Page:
Your Experienced Legal Team | Se Habla Español 

DWI Defense: Understanding the Reliability Limitations of Standardized Field Sobriety Tests (SFSTs) in Marijuana Impairment Detection

As a DWI defense attorney, I often encounter clients who have been charged with driving while impaired by marijuana. While most people are familiar with the reliability of field sobriety tests (SFSTs) for detecting alcohol impairment, fewer understand how these tests fare when it comes to marijuana. This blog aims to shed light on the effectiveness and limitations of SFSTs in detecting marijuana impairment compared to alcohol.

What Are Standardized Field Sobriety Tests (SFSTs)?

Standardized Field Sobriety Tests (SFSTs) are a set of tests used by police officers to determine whether a driver is impaired. These tests include the Horizontal Gaze Nystagmus (HGN), Walk and Turn (WAT), and One Leg Stand (OLS). While these tests have been validated for alcohol impairment, their effectiveness in detecting marijuana impairment is a subject of ongoing research and debate.

Key Research Findings on Marijuana and SFSTs

To understand the reliability of SFSTs in detecting marijuana impairment, it's essential to look at the research. Several studies have examined this issue, each providing valuable insights into the limitations and potential inaccuracies of SFSTs when applied to marijuana impairment.

1. Papafotiou et al. (2005)

In a pivotal study published in Forensic Science International, Dr. Katherine Papafotiou and her team explored the effects of marijuana on driving performance and the accuracy of SFSTs in detecting impairment. The study involved subjects smoking marijuana cigarettes with varying THC concentrations (0%, 1.74%, and 2.93%).

  • Findings: The study found that driving performance was not significantly impaired 30 minutes after THC consumption but was impaired at 80 minutes. Interestingly, at 80 minutes post-consumption, 88.5% of those impaired in driving were correctly identified by SFSTs. However, a staggering 61.5% of non-impaired individuals were falsely classified as impaired by SFSTs.
  • Conclusion: This study suggests that SFSTs might be more sensitive to THC consumption than actual driving ability, as evidenced by the high false positive rate. The authors concluded that "the SFSTs provide a more sensitive measure of THC consumption than driving ability itself," highlighting a significant limitation in using SFSTs for marijuana impairment detection.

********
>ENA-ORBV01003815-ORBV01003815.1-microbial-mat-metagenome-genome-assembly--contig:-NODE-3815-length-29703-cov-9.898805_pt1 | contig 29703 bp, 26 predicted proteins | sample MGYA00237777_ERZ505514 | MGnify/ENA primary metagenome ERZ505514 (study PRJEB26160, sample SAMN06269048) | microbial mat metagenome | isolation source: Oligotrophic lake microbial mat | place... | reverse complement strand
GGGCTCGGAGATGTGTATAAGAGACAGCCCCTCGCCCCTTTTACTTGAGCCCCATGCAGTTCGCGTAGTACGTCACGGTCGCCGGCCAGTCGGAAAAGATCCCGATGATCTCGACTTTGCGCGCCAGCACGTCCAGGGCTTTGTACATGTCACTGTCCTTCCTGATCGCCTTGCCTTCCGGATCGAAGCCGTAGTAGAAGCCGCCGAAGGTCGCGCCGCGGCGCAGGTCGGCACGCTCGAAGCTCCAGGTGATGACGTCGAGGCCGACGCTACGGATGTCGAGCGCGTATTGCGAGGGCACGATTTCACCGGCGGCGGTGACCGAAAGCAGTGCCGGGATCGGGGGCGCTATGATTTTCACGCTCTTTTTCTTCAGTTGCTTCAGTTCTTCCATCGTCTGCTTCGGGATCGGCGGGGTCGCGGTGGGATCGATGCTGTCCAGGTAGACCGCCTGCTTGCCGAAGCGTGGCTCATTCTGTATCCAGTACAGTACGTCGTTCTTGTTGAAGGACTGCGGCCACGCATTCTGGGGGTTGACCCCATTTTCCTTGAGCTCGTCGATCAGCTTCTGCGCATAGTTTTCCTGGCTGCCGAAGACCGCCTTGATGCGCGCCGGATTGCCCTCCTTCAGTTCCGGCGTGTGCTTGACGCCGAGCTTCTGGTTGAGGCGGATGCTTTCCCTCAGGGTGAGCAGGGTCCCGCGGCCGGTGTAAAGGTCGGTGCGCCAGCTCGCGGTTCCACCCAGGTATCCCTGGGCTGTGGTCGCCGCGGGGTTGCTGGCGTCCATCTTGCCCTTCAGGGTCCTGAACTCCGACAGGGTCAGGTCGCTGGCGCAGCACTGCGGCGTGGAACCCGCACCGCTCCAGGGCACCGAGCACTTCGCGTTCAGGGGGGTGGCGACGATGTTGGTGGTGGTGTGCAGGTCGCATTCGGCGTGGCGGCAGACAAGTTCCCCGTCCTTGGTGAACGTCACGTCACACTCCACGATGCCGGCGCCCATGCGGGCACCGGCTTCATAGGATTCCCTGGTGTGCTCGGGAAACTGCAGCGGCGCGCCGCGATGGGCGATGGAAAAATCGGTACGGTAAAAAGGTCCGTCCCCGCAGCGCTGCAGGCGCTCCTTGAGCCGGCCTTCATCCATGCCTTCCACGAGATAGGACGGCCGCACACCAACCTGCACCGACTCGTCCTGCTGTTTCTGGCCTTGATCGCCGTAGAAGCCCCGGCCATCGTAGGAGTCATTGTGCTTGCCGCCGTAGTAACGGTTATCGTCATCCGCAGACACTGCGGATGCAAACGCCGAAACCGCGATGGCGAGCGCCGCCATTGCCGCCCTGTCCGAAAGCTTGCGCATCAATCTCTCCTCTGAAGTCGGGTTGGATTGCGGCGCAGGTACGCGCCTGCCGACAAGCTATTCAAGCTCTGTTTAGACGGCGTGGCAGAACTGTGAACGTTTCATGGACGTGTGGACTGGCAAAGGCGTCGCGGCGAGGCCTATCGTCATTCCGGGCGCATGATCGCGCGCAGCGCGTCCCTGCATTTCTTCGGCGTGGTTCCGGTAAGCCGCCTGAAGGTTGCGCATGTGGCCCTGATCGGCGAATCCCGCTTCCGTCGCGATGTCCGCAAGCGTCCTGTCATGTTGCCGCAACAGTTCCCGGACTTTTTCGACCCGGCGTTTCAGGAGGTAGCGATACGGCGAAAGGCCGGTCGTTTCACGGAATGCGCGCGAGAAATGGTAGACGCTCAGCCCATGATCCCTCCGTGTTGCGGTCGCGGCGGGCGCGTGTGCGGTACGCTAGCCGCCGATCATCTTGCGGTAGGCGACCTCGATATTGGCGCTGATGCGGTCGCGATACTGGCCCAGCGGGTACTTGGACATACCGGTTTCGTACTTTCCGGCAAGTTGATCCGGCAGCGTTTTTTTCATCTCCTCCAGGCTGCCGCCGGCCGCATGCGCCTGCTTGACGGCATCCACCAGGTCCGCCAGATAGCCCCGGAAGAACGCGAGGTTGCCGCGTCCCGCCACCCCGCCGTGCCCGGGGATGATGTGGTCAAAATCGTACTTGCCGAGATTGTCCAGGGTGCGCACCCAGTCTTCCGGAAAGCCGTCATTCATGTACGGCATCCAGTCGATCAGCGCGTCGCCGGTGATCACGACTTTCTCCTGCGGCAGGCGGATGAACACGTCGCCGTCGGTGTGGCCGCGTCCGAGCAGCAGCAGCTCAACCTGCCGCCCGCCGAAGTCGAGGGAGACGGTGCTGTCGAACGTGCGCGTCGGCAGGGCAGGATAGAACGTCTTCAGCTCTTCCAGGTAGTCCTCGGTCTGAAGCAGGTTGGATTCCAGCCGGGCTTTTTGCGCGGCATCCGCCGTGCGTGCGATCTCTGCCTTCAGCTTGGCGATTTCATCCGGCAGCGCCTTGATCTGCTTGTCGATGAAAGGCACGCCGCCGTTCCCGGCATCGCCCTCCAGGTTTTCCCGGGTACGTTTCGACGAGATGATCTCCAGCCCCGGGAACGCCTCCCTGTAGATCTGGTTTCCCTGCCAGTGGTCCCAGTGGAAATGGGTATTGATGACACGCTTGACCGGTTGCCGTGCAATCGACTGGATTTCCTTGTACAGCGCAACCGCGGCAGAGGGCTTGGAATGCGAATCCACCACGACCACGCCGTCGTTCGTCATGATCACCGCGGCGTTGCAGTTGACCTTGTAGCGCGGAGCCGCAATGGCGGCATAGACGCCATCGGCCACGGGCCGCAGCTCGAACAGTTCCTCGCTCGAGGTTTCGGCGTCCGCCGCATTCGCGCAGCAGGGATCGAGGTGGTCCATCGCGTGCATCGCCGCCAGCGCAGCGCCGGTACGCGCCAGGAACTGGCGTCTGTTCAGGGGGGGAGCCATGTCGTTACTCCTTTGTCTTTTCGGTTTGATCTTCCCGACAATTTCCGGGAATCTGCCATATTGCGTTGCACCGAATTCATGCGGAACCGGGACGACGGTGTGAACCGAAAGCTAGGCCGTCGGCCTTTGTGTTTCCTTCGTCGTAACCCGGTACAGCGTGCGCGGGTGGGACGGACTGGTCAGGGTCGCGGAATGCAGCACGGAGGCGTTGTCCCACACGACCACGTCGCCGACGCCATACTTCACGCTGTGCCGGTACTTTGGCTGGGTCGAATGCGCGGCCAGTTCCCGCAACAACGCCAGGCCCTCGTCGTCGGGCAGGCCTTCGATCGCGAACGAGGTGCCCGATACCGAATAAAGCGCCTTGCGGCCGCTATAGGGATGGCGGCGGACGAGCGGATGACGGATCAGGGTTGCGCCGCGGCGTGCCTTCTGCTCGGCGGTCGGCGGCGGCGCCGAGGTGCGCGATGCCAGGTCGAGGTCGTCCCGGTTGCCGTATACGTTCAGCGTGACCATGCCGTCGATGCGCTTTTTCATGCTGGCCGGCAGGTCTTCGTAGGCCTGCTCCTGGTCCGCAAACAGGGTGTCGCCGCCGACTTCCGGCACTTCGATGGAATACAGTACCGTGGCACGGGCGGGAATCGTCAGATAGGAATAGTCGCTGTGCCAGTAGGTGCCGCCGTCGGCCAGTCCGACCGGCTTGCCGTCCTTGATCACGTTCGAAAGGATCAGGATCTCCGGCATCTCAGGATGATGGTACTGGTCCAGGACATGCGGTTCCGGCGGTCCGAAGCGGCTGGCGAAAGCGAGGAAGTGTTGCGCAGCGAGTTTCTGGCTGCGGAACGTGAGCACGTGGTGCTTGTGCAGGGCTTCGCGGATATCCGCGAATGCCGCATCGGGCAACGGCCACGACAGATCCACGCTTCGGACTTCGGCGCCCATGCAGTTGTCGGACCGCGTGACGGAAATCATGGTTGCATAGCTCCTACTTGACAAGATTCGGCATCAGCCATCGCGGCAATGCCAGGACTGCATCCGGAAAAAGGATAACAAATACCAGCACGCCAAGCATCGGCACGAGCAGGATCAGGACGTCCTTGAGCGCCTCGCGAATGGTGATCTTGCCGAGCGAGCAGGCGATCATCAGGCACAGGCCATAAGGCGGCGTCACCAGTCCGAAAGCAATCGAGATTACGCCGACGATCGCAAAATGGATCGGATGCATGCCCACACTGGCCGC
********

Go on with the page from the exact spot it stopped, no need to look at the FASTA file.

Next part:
2. Downey et al. (2012)

Another important study examined the relative sensitivity of SFSTs in detecting cannabis use with and without alcohol. This research, published in Psychopharmacology, included cannabis doses of 1.8% and 3% THC and alcohol doses ranging from 0 to over 50 mg/100 mL.

  • Findings: The study concluded that the relative sensitivity of SFSTs in detecting drug usage was limited. Notably, there was no direct assessment of driving impairment included in this study.
  • Conclusion: The findings underscore the limitations of SFSTs in accurately detecting marijuana use, particularly when combined with alcohol.

3. Bosker et al. (2012)

A study by Bosker et al., published in Addiction, compared the effects of alcohol and marijuana on SFSTs in heavy cannabis users. This randomized, placebo-controlled study included three doses of alcohol to achieve BACs of 0, 0.50, and 0.70 g/dL, along with a standardized inhalation technique for administering a dose of 11% THC through marijuana cigarettes.

  • Findings: The study found that while the combination of THC and alcohol did relate to HGN, SFSTs were only mildly sensitive to impairment from cannabis in heavy users. The researchers noted that tolerance might have been an issue, as they used heavy cannabis users in their study.
  • Conclusion: This study suggests that tolerance among heavy users might influence the sensitivity of SFSTs, further complicating the detection of marijuana impairment.

4. Yoshizuka et al. (2014)